Bushcraft 101 by Dave Canterbury

Bushcraft 101

Bushcraft 101 by Dave Canterbury is a comprehensive guide to the art of wilderness survival. Written by survivalist expert Dave Canterbury, the book is based on the 5Cs of Survivability–cutting tools, covering, combustion devices, containers, and cordages–and provides readers with only the most important survival skills to help them craft resources from their surroundings and truly experience the beauty and thrill of the wilderness.

The book covers topics such as gearing up, your pack, tools, rope, cordage, webbings, and knots, containers and cooking tools, coverage, combustion, in the bush, setting up camp, navigating terrain, trees, trapping and processing game, and appendices. It also includes information on utilizing and conserving resources, wild edibles and medicinal plants, bush recipes, and a glossary.

Canterbury’s 5 C’s of survivability are: cutting tools, covering elements, combustion devices, containers, and cordage. He emphasizes the importance of having the right mindset when it comes to survival, creating a shelter, building a fire and staying warm, finding water, finding food sources, and first aid.

The book is written in plain and concise language and explains not only the hows of the skills, tools, materials, and methods presented, but the whys as well. It focuses on life skills essential to thrive in the wilderness in tune with nature, rather than just emergency survival skills and gadgets to get you out of a jam.

What I Liked

I liked the creativity, structure, and tone of the book. I’ve kept it for regular reference. I’m fascinated by how First Peoples, explorers, and settlers made their way with no or very little infrastructure. That knowledge is worth preserving and practicing.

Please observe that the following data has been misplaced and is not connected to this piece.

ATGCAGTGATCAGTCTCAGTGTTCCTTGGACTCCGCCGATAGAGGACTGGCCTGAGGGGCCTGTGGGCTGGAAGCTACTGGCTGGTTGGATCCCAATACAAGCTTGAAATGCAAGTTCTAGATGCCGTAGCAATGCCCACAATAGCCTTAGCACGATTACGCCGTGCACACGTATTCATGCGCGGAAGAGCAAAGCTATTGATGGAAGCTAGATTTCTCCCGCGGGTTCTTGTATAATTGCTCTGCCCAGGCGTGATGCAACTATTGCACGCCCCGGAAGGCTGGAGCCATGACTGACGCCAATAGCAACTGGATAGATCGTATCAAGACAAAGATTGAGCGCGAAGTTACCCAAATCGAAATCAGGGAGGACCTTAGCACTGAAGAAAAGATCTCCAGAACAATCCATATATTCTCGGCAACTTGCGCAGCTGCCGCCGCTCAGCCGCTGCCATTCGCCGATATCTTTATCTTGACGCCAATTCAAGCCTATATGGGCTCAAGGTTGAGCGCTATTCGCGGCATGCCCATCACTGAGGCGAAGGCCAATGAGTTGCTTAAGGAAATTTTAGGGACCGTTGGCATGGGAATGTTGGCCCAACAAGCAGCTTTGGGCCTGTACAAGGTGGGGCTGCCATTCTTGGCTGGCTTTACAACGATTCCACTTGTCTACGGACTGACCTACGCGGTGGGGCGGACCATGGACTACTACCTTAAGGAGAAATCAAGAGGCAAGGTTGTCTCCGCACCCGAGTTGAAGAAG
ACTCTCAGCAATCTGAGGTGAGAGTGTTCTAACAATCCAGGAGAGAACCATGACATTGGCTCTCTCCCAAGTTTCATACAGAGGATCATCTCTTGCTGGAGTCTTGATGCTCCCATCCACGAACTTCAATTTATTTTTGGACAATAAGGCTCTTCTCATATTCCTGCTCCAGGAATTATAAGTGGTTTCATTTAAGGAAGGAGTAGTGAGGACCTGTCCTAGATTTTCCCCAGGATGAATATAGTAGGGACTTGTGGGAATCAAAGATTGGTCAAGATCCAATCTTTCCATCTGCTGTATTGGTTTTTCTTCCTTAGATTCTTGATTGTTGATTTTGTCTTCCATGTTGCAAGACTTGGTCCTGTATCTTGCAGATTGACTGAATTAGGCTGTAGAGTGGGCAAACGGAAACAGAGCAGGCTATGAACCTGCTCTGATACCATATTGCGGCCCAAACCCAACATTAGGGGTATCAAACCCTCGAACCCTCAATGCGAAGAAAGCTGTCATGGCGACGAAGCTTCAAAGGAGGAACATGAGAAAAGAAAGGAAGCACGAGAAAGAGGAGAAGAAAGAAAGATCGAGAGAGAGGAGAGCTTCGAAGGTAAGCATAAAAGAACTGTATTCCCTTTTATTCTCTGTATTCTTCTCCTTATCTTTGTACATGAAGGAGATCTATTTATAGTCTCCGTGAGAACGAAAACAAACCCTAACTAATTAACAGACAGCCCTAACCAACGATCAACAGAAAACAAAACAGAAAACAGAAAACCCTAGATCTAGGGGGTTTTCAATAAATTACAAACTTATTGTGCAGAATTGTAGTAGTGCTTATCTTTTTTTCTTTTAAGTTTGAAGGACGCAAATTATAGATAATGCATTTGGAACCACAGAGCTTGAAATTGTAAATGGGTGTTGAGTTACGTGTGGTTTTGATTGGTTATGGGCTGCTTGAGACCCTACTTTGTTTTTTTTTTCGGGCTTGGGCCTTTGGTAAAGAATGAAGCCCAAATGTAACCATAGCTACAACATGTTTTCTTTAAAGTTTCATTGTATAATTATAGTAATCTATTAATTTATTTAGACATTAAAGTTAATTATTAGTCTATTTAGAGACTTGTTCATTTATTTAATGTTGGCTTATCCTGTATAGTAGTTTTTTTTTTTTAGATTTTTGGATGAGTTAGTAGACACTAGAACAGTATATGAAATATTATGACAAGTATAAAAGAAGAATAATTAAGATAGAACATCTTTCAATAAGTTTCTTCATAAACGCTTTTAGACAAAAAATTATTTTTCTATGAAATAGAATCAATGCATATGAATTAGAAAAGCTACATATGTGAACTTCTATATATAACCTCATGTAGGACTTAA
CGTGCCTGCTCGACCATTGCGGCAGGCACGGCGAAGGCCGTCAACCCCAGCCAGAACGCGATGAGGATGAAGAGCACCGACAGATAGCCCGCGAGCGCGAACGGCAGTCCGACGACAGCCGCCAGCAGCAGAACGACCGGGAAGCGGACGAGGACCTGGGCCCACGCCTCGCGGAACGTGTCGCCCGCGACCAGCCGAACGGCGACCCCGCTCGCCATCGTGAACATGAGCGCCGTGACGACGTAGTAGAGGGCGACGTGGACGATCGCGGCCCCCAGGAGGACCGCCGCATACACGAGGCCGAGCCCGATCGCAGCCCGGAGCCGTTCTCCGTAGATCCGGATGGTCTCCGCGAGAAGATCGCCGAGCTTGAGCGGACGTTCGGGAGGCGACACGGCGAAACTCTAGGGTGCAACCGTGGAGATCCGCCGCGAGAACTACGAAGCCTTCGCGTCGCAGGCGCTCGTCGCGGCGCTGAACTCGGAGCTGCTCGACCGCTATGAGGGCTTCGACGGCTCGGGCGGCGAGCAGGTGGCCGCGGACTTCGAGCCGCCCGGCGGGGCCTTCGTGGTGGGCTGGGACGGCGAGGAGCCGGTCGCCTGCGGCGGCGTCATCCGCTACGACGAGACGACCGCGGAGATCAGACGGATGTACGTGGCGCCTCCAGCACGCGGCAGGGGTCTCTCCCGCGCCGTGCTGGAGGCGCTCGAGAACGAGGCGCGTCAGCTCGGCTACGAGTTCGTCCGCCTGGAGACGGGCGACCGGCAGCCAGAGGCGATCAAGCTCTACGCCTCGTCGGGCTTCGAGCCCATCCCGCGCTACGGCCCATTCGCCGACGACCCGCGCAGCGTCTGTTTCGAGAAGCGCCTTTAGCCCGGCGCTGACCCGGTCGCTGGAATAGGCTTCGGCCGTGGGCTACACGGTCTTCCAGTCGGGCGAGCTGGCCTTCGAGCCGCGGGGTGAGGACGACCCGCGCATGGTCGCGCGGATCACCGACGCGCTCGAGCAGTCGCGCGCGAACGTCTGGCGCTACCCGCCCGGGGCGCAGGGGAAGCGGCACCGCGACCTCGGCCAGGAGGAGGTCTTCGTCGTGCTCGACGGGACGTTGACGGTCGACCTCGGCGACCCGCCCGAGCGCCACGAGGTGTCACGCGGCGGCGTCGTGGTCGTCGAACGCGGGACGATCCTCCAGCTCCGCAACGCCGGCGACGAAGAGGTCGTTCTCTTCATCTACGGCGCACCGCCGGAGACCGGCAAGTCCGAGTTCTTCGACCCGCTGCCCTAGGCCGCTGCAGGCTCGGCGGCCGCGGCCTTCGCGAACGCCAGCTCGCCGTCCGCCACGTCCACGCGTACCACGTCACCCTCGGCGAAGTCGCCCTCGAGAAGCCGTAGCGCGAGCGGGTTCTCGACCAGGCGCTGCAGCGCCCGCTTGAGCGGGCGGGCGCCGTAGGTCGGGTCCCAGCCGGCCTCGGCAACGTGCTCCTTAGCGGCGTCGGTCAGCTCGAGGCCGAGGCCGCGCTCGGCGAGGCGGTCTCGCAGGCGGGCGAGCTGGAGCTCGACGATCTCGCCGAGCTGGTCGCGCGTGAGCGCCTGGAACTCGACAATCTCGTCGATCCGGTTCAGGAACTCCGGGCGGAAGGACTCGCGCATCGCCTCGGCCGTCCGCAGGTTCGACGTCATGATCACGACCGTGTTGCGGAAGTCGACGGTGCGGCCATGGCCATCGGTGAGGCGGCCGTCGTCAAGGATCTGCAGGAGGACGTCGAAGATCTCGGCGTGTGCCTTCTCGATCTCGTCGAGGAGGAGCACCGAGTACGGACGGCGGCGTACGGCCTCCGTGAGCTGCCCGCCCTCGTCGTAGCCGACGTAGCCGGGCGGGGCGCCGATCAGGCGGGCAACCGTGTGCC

What I Did Not Like

I really didn’t like how the book is for “bushcraft” but the subtitle is “art of wilderness survival.”

Because here’s the thing.

Very, very few Americans have access to privately owned wilderness – vast tracts of truly wild spaces without any human infrastructure.

The only true wilderness that Americans will access are Congressionally-designated Wilderness Areas on public land. Wilderness Areas on public land are subject to very strict Leave No Trace regulations from either the National Park Service, US Forest Service, US Fish & Wildlife Service, or the Bureau of Land Management.

This book provides so many tips & practices that violate Leave No Trace, Wilderness regulations, and general Wilderness Ethics.

Now, knowledge does not equal action. And there is good in preserving these techniques and traditions. I am 100% for practicing them on private land. But the author / publisher should have done a better job explaining how, when and where to practice bushcraft.

Actual Wilderness is not the place. I’ve seen too many over-used campsites in the Cohutta Wilderness where someone has obviously been digging a Dakota fire or some other destructive, ugly, unnecessary technique.

If you are using these techniques for actual survival…then, of course, do what you need to do…but you should have been smart enough to not get yourself in the situation in the first place. The first principle of Leave No Trace is plan and prepare.

Get the book, but also get access to some private land to practice the techniques, like this amazing Bushcrafter.

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